Heinzmann's career trajectory has been steady, rather than a boom/fade, and she puts that down to "growing up with her music". Or more specifically learning to deal with the things that scared her in order to move past them. "At the beginning, when I was 18 or so, I remember being really afraid of interviews, I had no idea what they were at the time, or after...how they were [laughs]"

"But, you know, actually, it changed of course, with new music and new styles, but with this record it's been great. I've never spoken so much about the lyrics, the sense of it...the meaning of the record and that has been really nice."

It is clear that there is a more personal angle to AWNIL, and this is something that becomes more apparent the longer you talk with Stefanie. "This record is [pause] really [pause] honest, it details more on how I feel and the things I have done and I really want to share something with my fans."

Here, then, is another pointer as to why Stefanie Heinzmann is still in demand and releasing a fifth record...her fans. It's easy to say that an artist needs a fan base to survive, but to maintain a strong following over 11 years and though many guises and shifts in styles is no mean feat.

"Oh yeah, they [the fans], they get it! They really want to know what went on during those years between this and the last album."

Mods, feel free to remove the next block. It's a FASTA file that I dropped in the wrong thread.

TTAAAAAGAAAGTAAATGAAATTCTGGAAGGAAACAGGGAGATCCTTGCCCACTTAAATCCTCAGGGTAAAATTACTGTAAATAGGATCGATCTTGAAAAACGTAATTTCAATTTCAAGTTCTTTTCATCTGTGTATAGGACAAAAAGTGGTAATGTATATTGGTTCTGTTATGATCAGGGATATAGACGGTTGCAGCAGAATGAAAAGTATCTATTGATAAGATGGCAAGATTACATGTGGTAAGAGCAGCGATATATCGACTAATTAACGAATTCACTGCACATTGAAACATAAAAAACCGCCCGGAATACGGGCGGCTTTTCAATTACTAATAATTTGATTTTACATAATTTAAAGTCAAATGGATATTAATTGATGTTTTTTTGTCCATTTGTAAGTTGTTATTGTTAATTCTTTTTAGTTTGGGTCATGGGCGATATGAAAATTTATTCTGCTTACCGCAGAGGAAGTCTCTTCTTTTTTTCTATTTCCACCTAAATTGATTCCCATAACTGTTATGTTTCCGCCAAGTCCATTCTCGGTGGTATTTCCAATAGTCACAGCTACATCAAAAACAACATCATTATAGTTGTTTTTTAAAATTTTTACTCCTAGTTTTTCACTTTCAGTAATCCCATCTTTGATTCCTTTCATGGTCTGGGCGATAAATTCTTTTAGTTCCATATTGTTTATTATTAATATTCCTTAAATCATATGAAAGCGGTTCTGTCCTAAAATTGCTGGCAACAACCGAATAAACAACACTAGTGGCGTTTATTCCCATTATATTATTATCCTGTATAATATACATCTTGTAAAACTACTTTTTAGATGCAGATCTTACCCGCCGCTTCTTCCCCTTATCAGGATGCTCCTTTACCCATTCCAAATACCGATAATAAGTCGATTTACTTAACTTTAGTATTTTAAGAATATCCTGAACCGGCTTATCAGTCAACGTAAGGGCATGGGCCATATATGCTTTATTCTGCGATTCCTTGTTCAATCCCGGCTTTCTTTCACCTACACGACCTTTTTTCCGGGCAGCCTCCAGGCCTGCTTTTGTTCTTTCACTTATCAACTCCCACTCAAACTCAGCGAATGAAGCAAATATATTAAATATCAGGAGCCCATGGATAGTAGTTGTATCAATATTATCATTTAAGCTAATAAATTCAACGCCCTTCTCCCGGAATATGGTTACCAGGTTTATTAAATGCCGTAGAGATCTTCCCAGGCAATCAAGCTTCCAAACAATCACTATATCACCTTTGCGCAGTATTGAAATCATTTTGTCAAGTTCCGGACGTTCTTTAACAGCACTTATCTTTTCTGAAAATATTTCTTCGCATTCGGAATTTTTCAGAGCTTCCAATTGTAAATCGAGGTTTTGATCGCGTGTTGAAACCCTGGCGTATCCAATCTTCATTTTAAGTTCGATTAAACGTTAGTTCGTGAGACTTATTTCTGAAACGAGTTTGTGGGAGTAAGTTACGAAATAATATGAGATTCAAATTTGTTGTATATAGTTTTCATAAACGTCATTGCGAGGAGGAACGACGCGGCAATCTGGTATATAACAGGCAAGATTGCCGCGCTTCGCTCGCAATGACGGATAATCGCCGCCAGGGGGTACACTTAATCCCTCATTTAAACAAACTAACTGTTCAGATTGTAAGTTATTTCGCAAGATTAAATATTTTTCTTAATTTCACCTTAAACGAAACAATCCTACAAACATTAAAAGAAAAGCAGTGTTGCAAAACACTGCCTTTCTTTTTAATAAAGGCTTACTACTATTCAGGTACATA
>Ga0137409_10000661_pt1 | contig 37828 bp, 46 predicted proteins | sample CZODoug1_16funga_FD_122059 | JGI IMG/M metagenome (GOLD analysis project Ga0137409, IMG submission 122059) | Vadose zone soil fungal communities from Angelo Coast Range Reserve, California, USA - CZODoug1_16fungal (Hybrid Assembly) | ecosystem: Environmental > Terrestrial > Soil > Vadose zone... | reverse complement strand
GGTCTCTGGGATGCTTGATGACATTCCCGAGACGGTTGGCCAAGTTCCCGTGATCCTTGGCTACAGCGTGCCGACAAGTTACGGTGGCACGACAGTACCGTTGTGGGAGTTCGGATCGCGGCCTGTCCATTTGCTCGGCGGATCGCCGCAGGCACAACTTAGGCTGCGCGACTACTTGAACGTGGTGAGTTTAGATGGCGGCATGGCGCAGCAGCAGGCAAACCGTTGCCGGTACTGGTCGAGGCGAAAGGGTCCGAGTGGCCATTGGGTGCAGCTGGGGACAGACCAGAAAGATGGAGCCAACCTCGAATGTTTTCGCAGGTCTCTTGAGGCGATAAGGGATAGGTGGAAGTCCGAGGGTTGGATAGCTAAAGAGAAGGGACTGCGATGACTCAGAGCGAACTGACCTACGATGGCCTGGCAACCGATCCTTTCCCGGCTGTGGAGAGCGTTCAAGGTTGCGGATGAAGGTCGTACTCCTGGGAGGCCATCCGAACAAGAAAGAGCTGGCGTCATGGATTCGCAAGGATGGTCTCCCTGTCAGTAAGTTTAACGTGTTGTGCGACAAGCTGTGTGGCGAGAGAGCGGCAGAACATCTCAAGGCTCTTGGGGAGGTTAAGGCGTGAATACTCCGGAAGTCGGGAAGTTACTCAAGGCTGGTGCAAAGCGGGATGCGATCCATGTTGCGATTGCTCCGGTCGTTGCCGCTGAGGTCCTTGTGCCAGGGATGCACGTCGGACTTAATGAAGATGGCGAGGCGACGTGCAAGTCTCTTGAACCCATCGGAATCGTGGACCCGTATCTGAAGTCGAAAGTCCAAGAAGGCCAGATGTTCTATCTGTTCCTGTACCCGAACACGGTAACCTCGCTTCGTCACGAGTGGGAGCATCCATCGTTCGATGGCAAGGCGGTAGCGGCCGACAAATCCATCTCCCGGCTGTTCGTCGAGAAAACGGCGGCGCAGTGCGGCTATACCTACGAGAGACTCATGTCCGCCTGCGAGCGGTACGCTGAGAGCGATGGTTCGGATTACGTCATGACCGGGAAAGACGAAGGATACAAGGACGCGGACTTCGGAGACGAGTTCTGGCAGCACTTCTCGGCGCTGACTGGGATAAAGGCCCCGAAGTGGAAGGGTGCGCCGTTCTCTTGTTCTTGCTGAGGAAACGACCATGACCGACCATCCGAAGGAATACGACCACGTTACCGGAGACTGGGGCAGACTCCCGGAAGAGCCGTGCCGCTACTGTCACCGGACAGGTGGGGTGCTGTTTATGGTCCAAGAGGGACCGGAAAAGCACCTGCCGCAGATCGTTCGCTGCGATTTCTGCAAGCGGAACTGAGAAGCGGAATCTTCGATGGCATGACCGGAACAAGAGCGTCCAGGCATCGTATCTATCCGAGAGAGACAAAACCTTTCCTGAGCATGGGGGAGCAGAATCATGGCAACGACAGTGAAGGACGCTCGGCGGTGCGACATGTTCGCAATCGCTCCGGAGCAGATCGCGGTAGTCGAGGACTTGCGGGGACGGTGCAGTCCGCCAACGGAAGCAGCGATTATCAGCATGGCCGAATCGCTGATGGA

Was it then, more important for herself to get these songs 'out' and be honest about where they placed her, or that the audience would react and connect with them? "I set out at the beginning with placing importance on just being honest with myself, to really get to know myself. I really had to ask myself the tough questions: 'who am I, really?', 'What do I want?' and that became the basis of the record."

The pop world has a history of building up the next big thing and knocking them down. It's also a tough issue to address, what with me being a middle-aged man, that Stefanie may look back on some of the initial promo materials focusing on dressing her as alternative pop star with a sigh and a frown. "There were a lot of insecurities, yes, something I have addressed on this record and elements of being afraid and feeling the fear. But, I really wanted the message to come through to be one of empowerment."

The message seems to be for her as much as for her fans. Stefanie won't reveal too many specifics, preferring fans to pick out the story threads through her songs but positive thinking trumps all. "You are great how you are. You know, so the reaction of the audience is something I hold dear to me."